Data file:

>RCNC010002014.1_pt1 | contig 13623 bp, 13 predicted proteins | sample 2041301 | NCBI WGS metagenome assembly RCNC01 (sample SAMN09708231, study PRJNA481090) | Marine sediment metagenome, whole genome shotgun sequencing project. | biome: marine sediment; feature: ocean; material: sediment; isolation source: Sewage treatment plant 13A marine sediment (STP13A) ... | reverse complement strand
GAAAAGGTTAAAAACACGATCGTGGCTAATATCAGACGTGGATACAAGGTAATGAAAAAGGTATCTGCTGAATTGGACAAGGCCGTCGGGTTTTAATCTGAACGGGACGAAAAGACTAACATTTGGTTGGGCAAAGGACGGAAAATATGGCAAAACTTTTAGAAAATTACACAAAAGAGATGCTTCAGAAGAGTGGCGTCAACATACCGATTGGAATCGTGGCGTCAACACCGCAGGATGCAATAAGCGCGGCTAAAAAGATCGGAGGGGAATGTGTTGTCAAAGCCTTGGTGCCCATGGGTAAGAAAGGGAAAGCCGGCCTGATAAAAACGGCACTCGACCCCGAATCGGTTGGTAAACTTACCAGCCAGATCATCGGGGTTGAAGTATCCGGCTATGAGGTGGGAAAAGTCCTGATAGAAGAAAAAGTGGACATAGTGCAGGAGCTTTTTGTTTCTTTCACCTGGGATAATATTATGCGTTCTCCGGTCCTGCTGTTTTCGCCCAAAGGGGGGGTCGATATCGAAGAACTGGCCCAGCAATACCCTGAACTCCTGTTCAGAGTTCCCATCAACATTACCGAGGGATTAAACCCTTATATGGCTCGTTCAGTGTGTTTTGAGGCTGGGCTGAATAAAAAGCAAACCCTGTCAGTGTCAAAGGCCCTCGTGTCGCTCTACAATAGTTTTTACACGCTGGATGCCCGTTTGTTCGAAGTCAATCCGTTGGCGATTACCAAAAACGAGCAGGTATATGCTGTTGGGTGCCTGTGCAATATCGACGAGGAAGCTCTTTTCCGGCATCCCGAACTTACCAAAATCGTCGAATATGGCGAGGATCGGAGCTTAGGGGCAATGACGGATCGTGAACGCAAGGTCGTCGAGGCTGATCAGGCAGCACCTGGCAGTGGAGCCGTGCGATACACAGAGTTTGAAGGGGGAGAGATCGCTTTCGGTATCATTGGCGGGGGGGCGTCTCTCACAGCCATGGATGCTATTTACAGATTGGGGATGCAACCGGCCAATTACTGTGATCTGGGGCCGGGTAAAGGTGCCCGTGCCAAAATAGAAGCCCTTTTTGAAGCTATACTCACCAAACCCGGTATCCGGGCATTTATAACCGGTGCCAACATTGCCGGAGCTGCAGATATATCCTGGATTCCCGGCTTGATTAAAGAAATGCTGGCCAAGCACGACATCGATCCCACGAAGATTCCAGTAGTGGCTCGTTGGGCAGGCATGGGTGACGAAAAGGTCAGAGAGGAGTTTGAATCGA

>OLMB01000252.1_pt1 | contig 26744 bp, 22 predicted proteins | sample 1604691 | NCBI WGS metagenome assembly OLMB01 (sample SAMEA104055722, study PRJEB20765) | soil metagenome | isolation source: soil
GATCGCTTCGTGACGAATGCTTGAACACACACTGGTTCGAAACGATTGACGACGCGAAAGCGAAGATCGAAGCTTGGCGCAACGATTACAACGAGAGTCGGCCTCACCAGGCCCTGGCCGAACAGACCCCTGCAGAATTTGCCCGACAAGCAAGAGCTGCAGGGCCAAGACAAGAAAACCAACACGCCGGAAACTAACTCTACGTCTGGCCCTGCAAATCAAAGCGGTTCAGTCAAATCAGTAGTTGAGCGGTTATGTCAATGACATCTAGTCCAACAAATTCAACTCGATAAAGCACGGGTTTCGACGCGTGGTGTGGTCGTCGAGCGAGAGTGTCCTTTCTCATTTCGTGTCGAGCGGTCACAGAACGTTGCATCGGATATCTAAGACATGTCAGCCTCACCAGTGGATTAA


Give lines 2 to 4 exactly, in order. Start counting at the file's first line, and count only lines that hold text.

GAAAAGGTTAAAAACACGATCGTGGCTAATATCAGACGTGGATACAAGGTAATGAAAAAGGTATCTGCTGAATTGGACAAGGCCGTCGGGTTTTAATCTGAACGGGACGAAAAGACTAACATTTGGTTGGGCAAAGGACGGAAAATATGGCAAAACTTTTAGAAAATTACACAAAAGAGATGCTTCAGAAGAGTGGCGTCAACATACCGATTGGAATCGTGGCGTCAACACCGCAGGATGCAATAAGCGCGGCTAAAAAGATCGGAGGGGAATGTGTTGTCAAAGCCTTGGTGCCCATGGGTAAGAAAGGGAAAGCCGGCCTGATAAAAACGGCACTCGACCCCGAATCGGTTGGTAAACTTACCAGCCAGATCATCGGGGTTGAAGTATCCGGCTATGAGGTGGGAAAAGTCCTGATAGAAGAAAAAGTGGACATAGTGCAGGAGCTTTTTGTTTCTTTCACCTGGGATAATATTATGCGTTCTCCGGTCCTGCTGTTTTCGCCCAAAGGGGGGGTCGATATCGAAGAACTGGCCCAGCAATACCCTGAACTCCTGTTCAGAGTTCCCATCAACATTACCGAGGGATTAAACCCTTATATGGCTCGTTCAGTGTGTTTTGAGGCTGGGCTGAATAAAAAGCAAACCCTGTCAGTGTCAAAGGCCCTCGTGTCGCTCTACAATAGTTTTTACACGCTGGATGCCCGTTTGTTCGAAGTCAATCCGTTGGCGATTACCAAAAACGAGCAGGTATATGCTGTTGGGTGCCTGTGCAATATCGACGAGGAAGCTCTTTTCCGGCATCCCGAACTTACCAAAATCGTCGAATATGGCGAGGATCGGAGCTTAGGGGCAATGACGGATCGTGAACGCAAGGTCGTCGAGGCTGATCAGGCAGCACCTGGCAGTGGAGCCGTGCGATACACAGAGTTTGAAGGGGGAGAGATCGCTTTCGGTATCATTGGCGGGGGGGCGTCTCTCACAGCCATGGATGCTATTTACAGATTGGGGATGCAACCGGCCAATTACTGTGATCTGGGGCCGGGTAAAGGTGCCCGTGCCAAAATAGAAGCCCTTTTTGAAGCTATACTCACCAAACCCGGTATCCGGGCATTTATAACCGGTGCCAACATTGCCGGAGCTGCAGATATATCCTGGATTCCCGGCTTGATTAAAGAAATGCTGGCCAAGCACGACATCGATCCCACGAAGATTCCAGTAGTGGCTCGTTGGGCAGGCATGGGTGACGAAAAGGTCAGAGAGGAGTTTGAATCGA

>OLMB01000252.1_pt1 | contig 26744 bp, 22 predicted proteins | sample 1604691 | NCBI WGS metagenome assembly OLMB01 (sample SAMEA104055722, study PRJEB20765) | soil metagenome | isolation source: soil
GATCGCTTCGTGACGAATGCTTGAACACACACTGGTTCGAAACGATTGACGACGCGAAAGCGAAGATCGAAGCTTGGCGCAACGATTACAACGAGAGTCGGCCTCACCAGGCCCTGGCCGAACAGACCCCTGCAGAATTTGCCCGACAAGCAAGAGCTGCAGGGCCAAGACAAGAAAACCAACACGCCGGAAACTAACTCTACGTCTGGCCCTGCAAATCAAAGCGGTTCAGTCAAATCAGTAGTTGAGCGGTTATGTCAATGACATCTAGTCCAACAAATTCAACTCGATAAAGCACGGGTTTCGACGCGTGGTGTGGTCGTCGAGCGAGAGTGTCCTTTCTCATTTCGTGTCGAGCGGTCACAGAACGTTGCATCGGATATCTAAGACATGTCAGCCTCACCAGTGGATTAA